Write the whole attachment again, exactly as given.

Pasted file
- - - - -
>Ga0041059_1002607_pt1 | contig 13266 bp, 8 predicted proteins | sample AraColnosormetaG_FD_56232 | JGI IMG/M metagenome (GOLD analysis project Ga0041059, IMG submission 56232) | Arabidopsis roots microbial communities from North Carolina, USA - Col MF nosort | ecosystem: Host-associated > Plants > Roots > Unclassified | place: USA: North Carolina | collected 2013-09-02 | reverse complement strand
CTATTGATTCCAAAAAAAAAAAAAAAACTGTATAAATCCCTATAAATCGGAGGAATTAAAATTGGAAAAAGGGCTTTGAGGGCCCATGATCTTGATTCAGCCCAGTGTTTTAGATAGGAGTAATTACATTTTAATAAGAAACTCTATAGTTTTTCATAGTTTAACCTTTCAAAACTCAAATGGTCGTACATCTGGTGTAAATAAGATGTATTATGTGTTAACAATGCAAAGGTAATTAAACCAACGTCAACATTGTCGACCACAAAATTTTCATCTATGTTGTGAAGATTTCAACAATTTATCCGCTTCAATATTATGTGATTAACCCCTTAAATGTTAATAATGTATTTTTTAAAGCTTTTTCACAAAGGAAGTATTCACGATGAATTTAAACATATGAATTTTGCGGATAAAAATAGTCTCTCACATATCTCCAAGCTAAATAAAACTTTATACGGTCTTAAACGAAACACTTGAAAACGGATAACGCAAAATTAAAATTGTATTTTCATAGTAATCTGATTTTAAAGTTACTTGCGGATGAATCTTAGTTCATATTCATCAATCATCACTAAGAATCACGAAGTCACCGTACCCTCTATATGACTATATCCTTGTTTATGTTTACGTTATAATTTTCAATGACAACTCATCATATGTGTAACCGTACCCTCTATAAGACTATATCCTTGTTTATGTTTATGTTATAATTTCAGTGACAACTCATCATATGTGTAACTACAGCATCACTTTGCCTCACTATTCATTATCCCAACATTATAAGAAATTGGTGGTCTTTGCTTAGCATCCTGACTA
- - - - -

>Ga0041059_1002607_pt1 | contig 13266 bp, 8 predicted proteins | sample AraColnosormetaG_FD_56232 | JGI IMG/M metagenome (GOLD analysis project Ga0041059, IMG submission 56232) | Arabidopsis roots microbial communities from North Carolina, USA - Col MF nosort | ecosystem: Host-associated > Plants > Roots > Unclassified | place: USA: North Carolina | collected 2013-09-02 | reverse complement strand
CTATTGATTCCAAAAAAAAAAAAAAAACTGTATAAATCCCTATAAATCGGAGGAATTAAAATTGGAAAAAGGGCTTTGAGGGCCCATGATCTTGATTCAGCCCAGTGTTTTAGATAGGAGTAATTACATTTTAATAAGAAACTCTATAGTTTTTCATAGTTTAACCTTTCAAAACTCAAATGGTCGTACATCTGGTGTAAATAAGATGTATTATGTGTTAACAATGCAAAGGTAATTAAACCAACGTCAACATTGTCGACCACAAAATTTTCATCTATGTTGTGAAGATTTCAACAATTTATCCGCTTCAATATTATGTGATTAACCCCTTAAATGTTAATAATGTATTTTTTAAAGCTTTTTCACAAAGGAAGTATTCACGATGAATTTAAACATATGAATTTTGCGGATAAAAATAGTCTCTCACATATCTCCAAGCTAAATAAAACTTTATACGGTCTTAAACGAAACACTTGAAAACGGATAACGCAAAATTAAAATTGTATTTTCATAGTAATCTGATTTTAAAGTTACTTGCGGATGAATCTTAGTTCATATTCATCAATCATCACTAAGAATCACGAAGTCACCGTACCCTCTATATGACTATATCCTTGTTTATGTTTACGTTATAATTTTCAATGACAACTCATCATATGTGTAACCGTACCCTCTATAAGACTATATCCTTGTTTATGTTTATGTTATAATTTCAGTGACAACTCATCATATGTGTAACTACAGCATCACTTTGCCTCACTATTCATTATCCCAACATTATAAGAAATTGGTGGTCTTTGCTTAGCATCCTGACTA